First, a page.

The question MLB doesn’t want to answer or confront is why the WBC has not taken off in the US? Why it’s regarded as being no different than spring training games.

If you ask a Red Sox fan what their exposure to the WBC has been they’ll probably mention the melee between Mexico and Canada that was touched off by Red Sox pitcher Alfredo Aceves.

MLB pointed out that the USA vs. Dominican Republic game telecast on MLB Network March 14 set a record for the network’s most-watched non-postseason game with 883,000 viewers.

But that’s fewer than 1 million viewers in a country of more than 300 million people that claims the game as a national heirloom.

Perhaps it is parochial, insular, and isolationist to insist that the WBC can’t succeed without being on the basepath to American relevance (Americans have never been accused of any of those qualities, right?).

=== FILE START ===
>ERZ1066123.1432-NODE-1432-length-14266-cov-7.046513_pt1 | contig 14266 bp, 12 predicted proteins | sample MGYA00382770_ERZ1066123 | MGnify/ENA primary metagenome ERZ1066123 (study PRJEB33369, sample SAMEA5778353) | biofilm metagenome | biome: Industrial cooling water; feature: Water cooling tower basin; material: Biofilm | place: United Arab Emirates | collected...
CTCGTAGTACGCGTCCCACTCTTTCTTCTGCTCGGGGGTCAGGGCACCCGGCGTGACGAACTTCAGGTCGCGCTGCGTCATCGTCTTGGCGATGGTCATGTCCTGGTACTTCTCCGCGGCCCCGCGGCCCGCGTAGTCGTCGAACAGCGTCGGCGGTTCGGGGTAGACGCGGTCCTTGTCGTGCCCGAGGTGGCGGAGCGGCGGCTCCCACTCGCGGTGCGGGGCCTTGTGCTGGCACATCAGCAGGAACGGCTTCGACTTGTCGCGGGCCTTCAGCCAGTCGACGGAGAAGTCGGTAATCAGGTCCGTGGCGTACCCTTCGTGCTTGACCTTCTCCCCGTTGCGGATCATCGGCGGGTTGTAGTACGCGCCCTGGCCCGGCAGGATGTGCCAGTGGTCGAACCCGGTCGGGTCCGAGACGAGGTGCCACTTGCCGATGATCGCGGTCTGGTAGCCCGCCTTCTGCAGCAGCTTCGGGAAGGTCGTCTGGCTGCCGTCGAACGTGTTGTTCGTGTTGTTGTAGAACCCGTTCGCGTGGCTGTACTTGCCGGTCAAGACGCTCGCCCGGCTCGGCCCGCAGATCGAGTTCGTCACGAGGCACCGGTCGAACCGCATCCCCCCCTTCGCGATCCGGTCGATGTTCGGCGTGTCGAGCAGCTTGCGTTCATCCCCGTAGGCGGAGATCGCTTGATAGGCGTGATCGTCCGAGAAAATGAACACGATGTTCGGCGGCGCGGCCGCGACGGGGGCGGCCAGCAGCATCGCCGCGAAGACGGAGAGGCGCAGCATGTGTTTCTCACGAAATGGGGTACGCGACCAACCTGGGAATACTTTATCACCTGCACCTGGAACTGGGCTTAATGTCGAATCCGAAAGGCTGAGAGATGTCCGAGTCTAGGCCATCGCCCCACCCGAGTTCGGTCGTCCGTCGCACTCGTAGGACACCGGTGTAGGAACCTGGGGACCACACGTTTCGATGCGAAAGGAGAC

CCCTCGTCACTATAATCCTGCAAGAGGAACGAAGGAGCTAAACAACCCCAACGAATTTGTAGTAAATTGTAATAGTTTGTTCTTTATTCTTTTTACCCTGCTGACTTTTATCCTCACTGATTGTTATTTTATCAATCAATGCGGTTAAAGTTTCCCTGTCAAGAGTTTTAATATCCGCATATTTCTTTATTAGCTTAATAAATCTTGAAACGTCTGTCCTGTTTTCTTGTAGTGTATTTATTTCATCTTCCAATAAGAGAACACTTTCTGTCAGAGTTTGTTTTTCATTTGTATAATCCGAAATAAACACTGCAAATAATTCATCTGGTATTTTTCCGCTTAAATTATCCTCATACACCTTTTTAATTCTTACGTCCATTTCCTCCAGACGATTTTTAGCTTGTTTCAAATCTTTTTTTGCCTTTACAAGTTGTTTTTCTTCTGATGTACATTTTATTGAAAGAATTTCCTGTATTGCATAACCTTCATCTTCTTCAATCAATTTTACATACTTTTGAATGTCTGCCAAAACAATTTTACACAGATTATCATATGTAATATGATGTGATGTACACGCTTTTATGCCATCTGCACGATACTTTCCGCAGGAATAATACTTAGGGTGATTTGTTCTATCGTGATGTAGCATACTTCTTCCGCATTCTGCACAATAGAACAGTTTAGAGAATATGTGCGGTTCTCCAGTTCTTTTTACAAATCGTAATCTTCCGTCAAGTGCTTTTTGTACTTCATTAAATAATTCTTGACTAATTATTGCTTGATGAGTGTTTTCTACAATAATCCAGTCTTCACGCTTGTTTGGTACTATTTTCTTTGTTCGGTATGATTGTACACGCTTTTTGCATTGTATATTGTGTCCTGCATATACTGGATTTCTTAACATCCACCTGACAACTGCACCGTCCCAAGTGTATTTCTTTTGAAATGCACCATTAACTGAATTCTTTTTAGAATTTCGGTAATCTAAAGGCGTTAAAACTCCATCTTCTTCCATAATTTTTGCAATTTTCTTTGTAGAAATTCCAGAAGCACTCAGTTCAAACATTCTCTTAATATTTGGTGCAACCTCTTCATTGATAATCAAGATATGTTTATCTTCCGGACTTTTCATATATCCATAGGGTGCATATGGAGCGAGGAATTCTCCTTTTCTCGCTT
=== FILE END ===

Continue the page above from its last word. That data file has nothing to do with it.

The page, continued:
To make the WBC matter it has to matter to the American sports fan the same way Olympic basketball does. It has to be a source of national pride.

When the Dream Team played in the 1992 Olympics I didn’t just want Michael, Magic, and Larry to win gold, I wanted them to run Olympic rings around the competition, to defeat other teams so badly that those countries would ponder whether they should abandon the sport.

That was the irrational thinking of a pre-teen, basketball-obsessed boy.

But since we started sending our best, the US reasserting hoops eminence every four years carries significance with American basketball fans.